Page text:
Ayla Hussain, a four-year-old from the Arab city of Qalqilya, suffered from a stroke at a very young age, a rare occurrence in children. She was one of only one and a half million cases. Over the course of a year, she experienced symptoms such as fainting, paralysis, and kidney failure. However, doctors in her hometown were unable to diagnose the exact cause of her symptoms and did not provide any helpful treatment until her father, Muhammad, took her to Shaare Zedek Hospital in Jerusalem.
According to Dr. Jacob Amsalem, the director of the interventional neuroradiology unit at the hospital, Ayla likely experienced a severe cerebral hemorrhage in the left hemisphere of her brain and repeated episodes of stroke about a year before arriving at the hospital. During this period, she was diagnosed with a cerebral aneurysm and partially treated with coils and a dense metallic stent. Despite the treatment, she continued to suffer from additional brain events, causing her to stop speaking and become paralyzed on the right side of her body.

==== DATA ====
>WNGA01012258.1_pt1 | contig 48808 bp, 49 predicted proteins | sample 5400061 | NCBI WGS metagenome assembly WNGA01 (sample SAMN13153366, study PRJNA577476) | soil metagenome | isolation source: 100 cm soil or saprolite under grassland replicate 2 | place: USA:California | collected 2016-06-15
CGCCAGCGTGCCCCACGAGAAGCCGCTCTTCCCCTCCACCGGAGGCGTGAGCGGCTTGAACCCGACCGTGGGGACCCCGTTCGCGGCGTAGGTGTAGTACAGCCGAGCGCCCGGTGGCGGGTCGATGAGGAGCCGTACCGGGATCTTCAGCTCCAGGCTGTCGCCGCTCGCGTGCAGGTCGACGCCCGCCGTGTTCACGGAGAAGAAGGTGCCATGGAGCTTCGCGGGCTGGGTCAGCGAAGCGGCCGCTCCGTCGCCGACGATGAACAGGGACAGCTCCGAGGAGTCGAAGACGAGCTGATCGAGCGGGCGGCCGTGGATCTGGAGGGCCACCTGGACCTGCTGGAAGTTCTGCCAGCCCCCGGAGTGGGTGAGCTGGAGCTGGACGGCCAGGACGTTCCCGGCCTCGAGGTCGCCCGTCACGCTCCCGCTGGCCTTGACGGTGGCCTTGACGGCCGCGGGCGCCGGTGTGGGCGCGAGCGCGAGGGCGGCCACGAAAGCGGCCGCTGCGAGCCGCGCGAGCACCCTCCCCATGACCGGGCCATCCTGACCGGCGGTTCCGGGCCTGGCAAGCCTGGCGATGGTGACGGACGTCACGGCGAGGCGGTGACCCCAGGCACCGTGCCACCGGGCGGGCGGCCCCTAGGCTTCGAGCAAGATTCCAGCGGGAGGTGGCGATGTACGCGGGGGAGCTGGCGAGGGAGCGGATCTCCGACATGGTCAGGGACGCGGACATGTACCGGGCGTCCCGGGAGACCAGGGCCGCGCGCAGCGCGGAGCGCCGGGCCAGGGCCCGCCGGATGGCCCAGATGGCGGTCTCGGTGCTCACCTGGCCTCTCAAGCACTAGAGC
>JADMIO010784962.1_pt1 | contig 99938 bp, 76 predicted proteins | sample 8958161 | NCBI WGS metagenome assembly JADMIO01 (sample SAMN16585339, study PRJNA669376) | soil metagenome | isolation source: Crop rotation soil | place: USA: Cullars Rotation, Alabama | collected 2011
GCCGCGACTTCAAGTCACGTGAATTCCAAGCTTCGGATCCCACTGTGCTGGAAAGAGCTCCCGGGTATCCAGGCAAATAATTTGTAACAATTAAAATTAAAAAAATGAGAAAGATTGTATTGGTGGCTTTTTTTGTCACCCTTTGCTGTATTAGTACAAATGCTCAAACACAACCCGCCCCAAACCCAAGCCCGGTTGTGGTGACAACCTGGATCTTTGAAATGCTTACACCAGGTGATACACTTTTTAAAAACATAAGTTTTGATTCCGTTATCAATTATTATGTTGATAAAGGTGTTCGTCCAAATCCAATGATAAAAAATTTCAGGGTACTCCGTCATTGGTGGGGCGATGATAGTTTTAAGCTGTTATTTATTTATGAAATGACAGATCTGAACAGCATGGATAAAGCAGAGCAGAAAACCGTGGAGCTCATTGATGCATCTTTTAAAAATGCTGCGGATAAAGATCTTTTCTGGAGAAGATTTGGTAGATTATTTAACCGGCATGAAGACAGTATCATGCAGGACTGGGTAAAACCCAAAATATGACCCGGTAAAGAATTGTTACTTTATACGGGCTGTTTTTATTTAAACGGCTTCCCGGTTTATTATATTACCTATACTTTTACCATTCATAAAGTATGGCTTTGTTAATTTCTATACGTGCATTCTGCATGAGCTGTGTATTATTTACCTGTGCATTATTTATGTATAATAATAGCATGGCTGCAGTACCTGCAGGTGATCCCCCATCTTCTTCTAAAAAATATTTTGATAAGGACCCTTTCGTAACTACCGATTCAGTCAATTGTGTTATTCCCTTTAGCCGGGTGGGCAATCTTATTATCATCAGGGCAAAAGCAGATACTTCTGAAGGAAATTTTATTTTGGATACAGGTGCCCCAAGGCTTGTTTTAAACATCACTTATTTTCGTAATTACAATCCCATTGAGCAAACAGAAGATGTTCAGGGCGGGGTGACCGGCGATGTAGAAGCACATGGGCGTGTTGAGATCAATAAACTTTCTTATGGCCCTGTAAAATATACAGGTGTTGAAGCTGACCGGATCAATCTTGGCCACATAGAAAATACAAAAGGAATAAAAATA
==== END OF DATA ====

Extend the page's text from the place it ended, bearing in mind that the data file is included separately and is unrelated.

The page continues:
Dr. Amsalem said that there were two options for treating Ayla's condition. The first option was to perform a bypass, which carried many risks. The second option was a complex cerebral catheterization that required a lot of experience in treating tiny arteries that could rupture.
"Very rare phenomenon in children"
It was decided to proceed with cerebral catheterization, which involved the use of a special balloon and material to close the aneurysm. Fortunately, the bleeding stopped completely, and within a few hours, Ayla's condition began to improve. Working together with hematologists, they made an exact adjustment to the dosage of medication suitable for her weight and age.
According to Dr. Amsalem, a stroke is a very rare phenomenon in children, and a recurrent stroke is an even rarer phenomenon. "This is a rare case, with an incidence of one in half a million children. We are glad we avoided irreversible damage. Caring for children requires special attention and adaptation to the tiny arteries while taking into account the future growth of the various organs," he said.
Ayla was discharged from the hospital and returned to her active lifestyle just days after the operation. "We never expected something like this to happen to our healthy, active daughter," her father said. "After nearly a year of uncertainty and fear, Shaare Zedek Hospital saved her life and gave us back our precious little girl."